With one deft maneuver, the Boston Celtics improved their present and revitalized their future. The team that couldn’t sign big-name free agents just added one of the biggest on the market. The team without a top-20 player now has a four-time All-Star on its roster. And to think it was only 10 days ago when owner Wyc Grousbeck was booed on draft night by his own fans. Life comes at you fast.
All of the things that were true before the Celtics came to terms with Al Horford on a 4-year, $113 million deal are still in place. That is, they have a brilliant coach to go with a versatile and deep team and a cache of draft picks. But now they have a star and stars change everything. Not to mention, they have a star who didn’t force Danny Ainge to deal any of his core players or prime picks.
The Celtics are legit now in a way they weren’t before landing Horford. He not only gives them a defensive presence on the backline and a versatile offensive threat, but he also gives them credibility both now and in the future. For all the banners and lore and tradition of playing in Boston, their biggest free agent moves to date had been signing aging veterans like Rasheed Wallace and Jermaine O’Neal, or useful role players like James Posey and Amir Johnson. (You can throw Dominique Wilkins or Xavier McDaniel in there if you like, but that’s so last century.)
The team has always believed that their inability to lure big-time free agents to Boston said less about their circumstances than their opportunities. They weren’t in the running because they weren’t good and when they were good, they didn’t have any cap space. It was only last summer when they finally renounced long-dormant cap holds and officially freed up space. Semantics aside, until they landed a prime free agent the stigma was not going away.
Horford changes that narrative now and forever. He was a top-5 free agent and the biggest (so far) to change teams this summer. Thanks to Horford, the Celtics can now rightly boast of being the modern destination franchise they always believed they were. And with Horford in place, Ainge now has a significant drawing card to entice the ultimate free agent prize in Kevin Durant.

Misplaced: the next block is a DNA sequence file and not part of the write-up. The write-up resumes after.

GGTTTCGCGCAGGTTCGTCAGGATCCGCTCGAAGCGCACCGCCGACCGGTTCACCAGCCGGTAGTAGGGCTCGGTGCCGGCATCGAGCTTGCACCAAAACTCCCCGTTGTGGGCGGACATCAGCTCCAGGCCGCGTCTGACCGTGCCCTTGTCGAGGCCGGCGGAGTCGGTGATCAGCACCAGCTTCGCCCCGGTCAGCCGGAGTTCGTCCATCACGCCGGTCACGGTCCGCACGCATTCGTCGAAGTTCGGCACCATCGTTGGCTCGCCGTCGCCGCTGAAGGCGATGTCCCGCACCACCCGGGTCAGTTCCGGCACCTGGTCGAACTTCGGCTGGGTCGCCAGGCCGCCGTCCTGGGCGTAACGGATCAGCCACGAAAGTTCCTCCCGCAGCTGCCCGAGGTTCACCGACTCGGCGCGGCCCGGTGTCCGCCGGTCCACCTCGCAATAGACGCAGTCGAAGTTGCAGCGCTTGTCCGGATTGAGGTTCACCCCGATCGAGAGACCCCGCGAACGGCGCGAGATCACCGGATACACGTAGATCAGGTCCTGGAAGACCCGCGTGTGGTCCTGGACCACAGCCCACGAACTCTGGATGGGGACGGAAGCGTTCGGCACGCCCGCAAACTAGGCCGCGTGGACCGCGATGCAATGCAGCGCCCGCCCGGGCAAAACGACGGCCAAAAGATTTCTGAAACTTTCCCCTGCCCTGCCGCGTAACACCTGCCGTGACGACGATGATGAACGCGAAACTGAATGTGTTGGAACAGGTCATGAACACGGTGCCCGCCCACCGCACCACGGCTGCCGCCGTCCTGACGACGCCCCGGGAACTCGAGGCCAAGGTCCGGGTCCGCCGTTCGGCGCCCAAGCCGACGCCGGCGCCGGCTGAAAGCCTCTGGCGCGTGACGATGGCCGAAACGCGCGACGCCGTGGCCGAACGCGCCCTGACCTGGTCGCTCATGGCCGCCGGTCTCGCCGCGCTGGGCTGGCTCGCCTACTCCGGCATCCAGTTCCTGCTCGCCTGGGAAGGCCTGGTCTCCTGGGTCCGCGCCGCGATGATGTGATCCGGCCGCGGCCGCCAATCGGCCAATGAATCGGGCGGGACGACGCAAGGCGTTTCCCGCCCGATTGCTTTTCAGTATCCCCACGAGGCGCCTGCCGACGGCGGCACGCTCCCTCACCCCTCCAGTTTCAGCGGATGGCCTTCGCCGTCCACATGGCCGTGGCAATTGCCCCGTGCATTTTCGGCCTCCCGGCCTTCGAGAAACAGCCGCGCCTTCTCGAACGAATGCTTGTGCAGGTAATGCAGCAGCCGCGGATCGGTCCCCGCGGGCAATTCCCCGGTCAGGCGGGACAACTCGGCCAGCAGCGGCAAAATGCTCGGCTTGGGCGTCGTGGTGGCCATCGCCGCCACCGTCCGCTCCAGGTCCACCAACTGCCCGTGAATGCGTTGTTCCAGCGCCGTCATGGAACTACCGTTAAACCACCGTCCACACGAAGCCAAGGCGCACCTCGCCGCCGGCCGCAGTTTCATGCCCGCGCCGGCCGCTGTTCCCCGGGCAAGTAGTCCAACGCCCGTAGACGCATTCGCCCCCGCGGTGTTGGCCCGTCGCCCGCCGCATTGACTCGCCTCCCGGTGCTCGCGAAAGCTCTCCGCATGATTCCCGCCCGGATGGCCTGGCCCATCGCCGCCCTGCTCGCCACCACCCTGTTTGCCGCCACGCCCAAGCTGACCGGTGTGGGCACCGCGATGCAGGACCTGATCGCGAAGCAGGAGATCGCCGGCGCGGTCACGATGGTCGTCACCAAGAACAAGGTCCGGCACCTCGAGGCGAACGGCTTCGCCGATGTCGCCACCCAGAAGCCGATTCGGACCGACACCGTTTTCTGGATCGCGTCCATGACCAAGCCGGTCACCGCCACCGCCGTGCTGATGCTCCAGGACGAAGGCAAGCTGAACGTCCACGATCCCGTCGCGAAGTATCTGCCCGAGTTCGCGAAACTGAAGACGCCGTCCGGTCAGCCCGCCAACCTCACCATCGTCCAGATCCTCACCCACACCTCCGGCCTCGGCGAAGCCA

Even if he doesn’t land KD, Ainge has positioned his team to be a power in the Eastern Conference for the next few years. They may be closer to the Toronto Raptors than they are the Cleveland Cavaliers in the conference hierarchy at the moment, but at the least they have separated themselves from the muddled middle while dealing a serious blow to the team that knocked them out of the playoffs. (Long live the pace-and-space Atlanta Hawks. It was a good run.)
Horford’s numbers are not overwhelming, but he has always been a true hoops connoisseur’s idea of a star and his presence solves a ton of problems for the Celtics. He’s a terrific mid-range shooter and a tremendous passer, all of which makes him an ideal pick-and-pop partner for Isaiah Thomas. Even with a top-10 offense, the C’s were one of the worst shooting teams in the league as evidenced by ranking 24th in effective field goal percentage. Now imagine Horford spotting up from 18 feet or hitting Avery Bradley on backdoor cuts from the high post.
His defense has long been his calling card, and while he’s undersized for a center, Horford is a master of positioning and should play well with Boston’s ballhawking guards. Even without a defensive anchor of Horford’s caliber, the Celtics still ranked fourth in points allowed per 100 possessions. This is a good team that just became very good.
Of course, very good is not Ainge’s endgame. He and the ownership group want to contend for championships and they haven’t been shy in expressing that desire. Ever since Grousbeck hinted at fireworks entering the 2014 offseason, the Celtics have made an art form out of raising expectations and then failing to deliver the goods. Whether it was the failed pursuit of Kevin Love, the inability to swing a draft-day trade for Justise Winslow or any other rumored trade that never happened, Ainge and the Celtics have taken a pounding locally for not landing a marquee player. That changes now.
If the Horford signing winds up being this summer’s finishing move, Ainge is still far from done in his ongoing quest to remake the roster. He has those picks and he has his core players, some of whom will look increasingly appealing next to a player of Horford’s caliber. Depending on a few variables -- such as Durant’s decision -- the Celtics could also have space and flexibility to go after a star in next year’s free agent class, which is much deeper, or continue to explore the trade market. He’ll still be selling a future, but now it’s one that’s tied to a much stronger present.